Epiglottitis or supraglottitis is an infection of the epiglottis and adjacent tissues. Bacterial epiglottitis, a rare but potentially fatal infection, is caused primarily by H influenzae, but S pneumoniae, S aureus, and β-hemolytic streptococcus have also been isolated. The advent of the H influenzae B vaccination for infants has changed what used to be a disease primarily of children, with a peak age range from 2 to 6 years, to one occurring predominantly in adults. Bacterial epiglottitis occurs most commonly in the winter and spring.
Patients, especially children, with acute epiglottitis appear quite ill. They present with sore throat, fever, drooling, severe dysphagia, dyspnea, muffled or hoarse voice, and occasionally inspiratory stridor. Patients with severe respiratory distress assume the “tripod” position: sitting upright with the neck extended, arms supporting the trunk, and the jaw thrust forward. This position maximizes airway patency and caliber. Adults typically have an indolent course with a prodromal viral illness, but many children have a sudden onset and rapid progression to respiratory distress.
Management and Disposition
Airway management is paramount. Even prior to diagnosis, children should be calmed, comforted by a parent, and allowed to assume whatever position they feel is most comfortable. Anesthesiology and ENT should be consulted immediately. Indications for intubation are clinical, but severe stridor and respiratory distress are clear reasons to intervene. Nasotracheal intubation over a flexible endoscope is preferred. Needle cricothyrotomy can provide temporary oxygenation until a surgical airway is provided.
Radiographs of the neck may reveal the classic “thumb” sign, a thickened epiglottis on the lateral soft-tissue neck radiograph. Visualization of the epiglottis is possible in the stable adult patient via direct and indirect laryngoscopy and fiberoptic nasopharyngoscopy. In children, the top of the swollen epiglottis may be visualized on careful oral examination, whereas pharyngoscopy is typically reserved for an experienced anesthesiologist or otolaryngologist in a controlled setting.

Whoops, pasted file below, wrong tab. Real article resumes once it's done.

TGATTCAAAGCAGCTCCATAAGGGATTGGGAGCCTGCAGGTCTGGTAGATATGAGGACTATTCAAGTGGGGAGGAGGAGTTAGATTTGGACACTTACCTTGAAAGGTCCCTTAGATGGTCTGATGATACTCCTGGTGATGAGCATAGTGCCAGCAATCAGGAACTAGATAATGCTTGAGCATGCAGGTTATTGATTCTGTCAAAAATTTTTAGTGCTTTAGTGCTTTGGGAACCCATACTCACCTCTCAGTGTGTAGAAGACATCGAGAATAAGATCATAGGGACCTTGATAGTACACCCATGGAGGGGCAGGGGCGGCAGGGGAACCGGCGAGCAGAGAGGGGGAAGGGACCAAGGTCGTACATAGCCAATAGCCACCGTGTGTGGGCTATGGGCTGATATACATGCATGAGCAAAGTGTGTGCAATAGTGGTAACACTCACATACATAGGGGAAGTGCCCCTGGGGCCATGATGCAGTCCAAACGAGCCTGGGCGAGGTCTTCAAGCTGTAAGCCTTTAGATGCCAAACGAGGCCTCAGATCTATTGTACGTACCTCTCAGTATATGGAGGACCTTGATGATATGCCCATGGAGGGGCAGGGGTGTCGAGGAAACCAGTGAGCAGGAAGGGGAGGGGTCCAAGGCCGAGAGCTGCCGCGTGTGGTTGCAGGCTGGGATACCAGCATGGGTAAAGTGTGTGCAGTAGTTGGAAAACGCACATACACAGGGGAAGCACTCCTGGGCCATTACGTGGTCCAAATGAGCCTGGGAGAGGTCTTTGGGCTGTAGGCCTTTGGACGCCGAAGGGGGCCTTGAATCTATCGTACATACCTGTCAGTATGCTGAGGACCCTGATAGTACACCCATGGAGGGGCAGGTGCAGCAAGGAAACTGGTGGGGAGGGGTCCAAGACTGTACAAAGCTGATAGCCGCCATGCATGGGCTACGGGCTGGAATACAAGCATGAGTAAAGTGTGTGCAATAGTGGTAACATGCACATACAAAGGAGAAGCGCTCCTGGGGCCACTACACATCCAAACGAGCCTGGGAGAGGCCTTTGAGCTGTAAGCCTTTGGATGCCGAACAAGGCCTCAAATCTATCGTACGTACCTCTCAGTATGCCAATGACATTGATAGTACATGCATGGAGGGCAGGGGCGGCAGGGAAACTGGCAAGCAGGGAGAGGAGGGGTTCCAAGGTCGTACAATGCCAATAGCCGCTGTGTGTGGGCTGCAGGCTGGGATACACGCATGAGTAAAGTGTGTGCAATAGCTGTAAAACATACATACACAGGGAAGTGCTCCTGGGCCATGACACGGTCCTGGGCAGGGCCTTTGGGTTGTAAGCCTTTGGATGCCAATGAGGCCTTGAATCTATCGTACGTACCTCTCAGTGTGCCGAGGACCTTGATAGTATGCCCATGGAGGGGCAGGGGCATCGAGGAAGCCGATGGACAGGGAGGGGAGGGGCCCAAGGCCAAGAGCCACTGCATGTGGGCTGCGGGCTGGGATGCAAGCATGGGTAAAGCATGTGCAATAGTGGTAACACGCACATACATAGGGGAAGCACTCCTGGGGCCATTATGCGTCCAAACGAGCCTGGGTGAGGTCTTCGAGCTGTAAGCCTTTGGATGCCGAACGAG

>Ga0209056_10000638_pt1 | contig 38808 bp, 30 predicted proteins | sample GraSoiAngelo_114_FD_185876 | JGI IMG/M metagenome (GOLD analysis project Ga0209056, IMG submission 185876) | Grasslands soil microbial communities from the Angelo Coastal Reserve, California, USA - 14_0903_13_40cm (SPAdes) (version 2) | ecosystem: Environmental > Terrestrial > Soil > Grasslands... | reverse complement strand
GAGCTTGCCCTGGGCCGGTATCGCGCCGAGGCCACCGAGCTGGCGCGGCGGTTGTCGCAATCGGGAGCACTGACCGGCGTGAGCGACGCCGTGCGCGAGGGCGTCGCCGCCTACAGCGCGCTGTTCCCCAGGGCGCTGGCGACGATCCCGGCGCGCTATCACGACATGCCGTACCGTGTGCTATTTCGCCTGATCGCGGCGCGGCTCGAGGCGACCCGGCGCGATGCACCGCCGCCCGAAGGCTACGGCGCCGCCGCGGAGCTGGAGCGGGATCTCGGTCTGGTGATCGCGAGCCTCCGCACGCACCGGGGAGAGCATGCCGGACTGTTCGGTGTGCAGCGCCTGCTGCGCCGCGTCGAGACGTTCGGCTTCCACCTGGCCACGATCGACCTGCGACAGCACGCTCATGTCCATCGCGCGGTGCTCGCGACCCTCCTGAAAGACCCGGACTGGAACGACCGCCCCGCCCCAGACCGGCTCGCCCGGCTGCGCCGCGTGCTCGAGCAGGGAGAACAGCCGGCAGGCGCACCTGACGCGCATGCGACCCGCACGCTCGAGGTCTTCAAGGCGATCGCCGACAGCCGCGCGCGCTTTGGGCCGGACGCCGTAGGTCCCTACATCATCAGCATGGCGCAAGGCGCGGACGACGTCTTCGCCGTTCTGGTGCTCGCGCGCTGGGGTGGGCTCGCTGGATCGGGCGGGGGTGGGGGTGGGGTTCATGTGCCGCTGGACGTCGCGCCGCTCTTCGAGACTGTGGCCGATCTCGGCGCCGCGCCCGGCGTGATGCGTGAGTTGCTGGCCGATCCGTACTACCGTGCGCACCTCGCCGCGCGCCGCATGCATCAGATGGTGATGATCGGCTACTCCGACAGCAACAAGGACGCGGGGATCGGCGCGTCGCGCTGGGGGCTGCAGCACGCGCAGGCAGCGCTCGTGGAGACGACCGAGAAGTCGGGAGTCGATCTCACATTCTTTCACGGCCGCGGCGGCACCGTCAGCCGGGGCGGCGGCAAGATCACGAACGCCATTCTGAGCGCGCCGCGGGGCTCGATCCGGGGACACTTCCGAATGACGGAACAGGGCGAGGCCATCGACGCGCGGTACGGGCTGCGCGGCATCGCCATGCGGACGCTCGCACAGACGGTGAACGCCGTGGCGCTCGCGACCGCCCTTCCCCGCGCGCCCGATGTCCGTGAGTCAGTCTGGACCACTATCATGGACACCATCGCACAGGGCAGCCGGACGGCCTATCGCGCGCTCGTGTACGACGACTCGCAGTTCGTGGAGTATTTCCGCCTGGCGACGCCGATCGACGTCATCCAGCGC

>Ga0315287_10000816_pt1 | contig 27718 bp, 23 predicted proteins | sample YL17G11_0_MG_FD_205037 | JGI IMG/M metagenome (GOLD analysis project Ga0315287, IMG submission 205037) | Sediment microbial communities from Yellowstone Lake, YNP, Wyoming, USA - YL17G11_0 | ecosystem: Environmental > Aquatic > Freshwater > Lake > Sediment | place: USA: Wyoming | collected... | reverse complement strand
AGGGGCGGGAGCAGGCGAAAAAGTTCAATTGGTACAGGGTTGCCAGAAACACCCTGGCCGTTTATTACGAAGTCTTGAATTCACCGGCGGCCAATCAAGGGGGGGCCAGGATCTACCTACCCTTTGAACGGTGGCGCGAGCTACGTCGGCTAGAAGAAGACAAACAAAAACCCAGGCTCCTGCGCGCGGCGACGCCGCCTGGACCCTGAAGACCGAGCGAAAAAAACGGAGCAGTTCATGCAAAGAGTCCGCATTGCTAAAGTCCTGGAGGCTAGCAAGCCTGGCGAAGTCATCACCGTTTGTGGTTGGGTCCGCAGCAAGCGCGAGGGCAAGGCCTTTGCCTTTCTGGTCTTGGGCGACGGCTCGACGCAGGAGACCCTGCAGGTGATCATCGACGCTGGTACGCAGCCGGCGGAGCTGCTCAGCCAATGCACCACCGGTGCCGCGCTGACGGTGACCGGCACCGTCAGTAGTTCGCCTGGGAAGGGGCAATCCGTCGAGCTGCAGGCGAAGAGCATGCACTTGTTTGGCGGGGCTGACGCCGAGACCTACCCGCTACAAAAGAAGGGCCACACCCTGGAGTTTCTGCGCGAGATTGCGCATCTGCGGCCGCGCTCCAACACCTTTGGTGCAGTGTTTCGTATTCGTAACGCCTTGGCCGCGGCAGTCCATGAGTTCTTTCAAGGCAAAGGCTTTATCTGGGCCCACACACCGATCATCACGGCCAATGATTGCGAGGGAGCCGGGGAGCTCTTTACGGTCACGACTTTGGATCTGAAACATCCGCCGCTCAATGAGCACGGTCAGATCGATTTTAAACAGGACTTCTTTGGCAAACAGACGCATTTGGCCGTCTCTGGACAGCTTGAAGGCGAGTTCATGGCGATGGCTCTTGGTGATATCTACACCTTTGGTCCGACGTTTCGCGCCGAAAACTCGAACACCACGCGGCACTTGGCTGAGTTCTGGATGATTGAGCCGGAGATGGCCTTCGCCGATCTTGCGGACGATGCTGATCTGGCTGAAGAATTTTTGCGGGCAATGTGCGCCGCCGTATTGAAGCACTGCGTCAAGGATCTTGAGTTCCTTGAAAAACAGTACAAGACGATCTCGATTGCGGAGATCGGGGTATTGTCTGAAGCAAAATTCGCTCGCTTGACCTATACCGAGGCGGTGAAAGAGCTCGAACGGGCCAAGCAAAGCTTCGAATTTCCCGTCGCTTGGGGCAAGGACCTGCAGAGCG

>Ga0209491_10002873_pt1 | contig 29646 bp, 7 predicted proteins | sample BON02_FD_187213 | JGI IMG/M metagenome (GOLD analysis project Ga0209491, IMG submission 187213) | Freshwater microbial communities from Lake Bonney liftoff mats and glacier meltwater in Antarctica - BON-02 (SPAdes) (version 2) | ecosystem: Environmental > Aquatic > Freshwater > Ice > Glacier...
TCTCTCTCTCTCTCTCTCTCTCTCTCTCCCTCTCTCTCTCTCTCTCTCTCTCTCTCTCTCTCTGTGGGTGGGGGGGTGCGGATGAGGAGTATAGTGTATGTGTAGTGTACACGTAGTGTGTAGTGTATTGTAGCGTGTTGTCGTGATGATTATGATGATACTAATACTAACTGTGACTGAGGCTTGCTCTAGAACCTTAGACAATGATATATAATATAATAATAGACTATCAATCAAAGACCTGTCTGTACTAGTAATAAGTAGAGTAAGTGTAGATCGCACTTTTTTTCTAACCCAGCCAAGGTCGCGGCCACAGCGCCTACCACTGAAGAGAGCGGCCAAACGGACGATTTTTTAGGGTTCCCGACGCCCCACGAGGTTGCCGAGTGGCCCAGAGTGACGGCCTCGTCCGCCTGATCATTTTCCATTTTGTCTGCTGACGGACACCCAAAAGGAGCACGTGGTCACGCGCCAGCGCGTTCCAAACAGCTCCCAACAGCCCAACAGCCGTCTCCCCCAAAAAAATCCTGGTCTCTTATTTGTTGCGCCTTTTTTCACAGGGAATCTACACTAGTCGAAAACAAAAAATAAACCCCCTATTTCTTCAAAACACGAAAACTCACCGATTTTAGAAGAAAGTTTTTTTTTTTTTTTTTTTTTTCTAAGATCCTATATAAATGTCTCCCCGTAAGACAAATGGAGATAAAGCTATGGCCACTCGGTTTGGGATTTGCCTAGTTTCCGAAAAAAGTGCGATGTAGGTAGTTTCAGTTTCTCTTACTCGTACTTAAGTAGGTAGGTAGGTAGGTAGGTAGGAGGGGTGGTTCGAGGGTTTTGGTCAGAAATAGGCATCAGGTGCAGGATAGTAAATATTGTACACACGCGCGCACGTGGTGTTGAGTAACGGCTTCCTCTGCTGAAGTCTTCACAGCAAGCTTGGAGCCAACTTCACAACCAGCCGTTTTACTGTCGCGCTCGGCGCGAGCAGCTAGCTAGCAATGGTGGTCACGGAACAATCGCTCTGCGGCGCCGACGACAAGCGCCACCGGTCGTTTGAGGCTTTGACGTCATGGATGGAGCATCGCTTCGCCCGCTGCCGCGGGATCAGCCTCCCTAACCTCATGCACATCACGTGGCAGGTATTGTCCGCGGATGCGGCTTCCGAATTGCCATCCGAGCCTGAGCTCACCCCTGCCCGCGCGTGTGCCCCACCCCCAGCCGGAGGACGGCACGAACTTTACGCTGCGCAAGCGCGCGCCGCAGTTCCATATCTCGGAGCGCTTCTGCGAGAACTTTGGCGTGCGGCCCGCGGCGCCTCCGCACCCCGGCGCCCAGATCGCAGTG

The mainstay of epiglottitis treatment is antibiotic therapy. Third-generation parenteral cephalosporins, ampicillin with sulbactam or trimethoprim-sulfamethoxazole, have proven efficacy in treating epiglottitis. Steroids or epinephrine, either nebulized or subcutaneous, may provide some improvement in edema.
In addition to airway compromise, complications of epiglottitis include epiglottic abscess, meningitis, pulmonary edema, pneumonia, and empyema (associated with H influenzae).
Adult Epiglottitis. Fiberoptic laryngoscopy showing an edematous epiglottis and glottic area with marked airway compromise in an adult with epiglottitis. (Photo contributor: Timothy L. Smith, MD.)
Transport of patients with suspected epiglottitis must be done by an experienced transport team. The airway must be secured before transport of all but the most stable patients.
During intubation, pushing on the patient’s chest may cause a bubble to form at the airway orifice, guiding placement of the tube.
In areas with a significant prevalence of infection with community-associated methicillin-resistant S aureus (MRSA), clindamycin should be considered as part of the empiric choice for gram-positive coverage.
Failure to intervene prior to loss of the airway carries a six-fold increase in mortality.
Adult Epiglottitis. Soft-tissue lateral neck radiograph of an adult with epiglottitis demonstrating the classic “thumb” sign of a swollen epiglottis. (Photo contributor: Kevin J. Knoop, MD, MS.)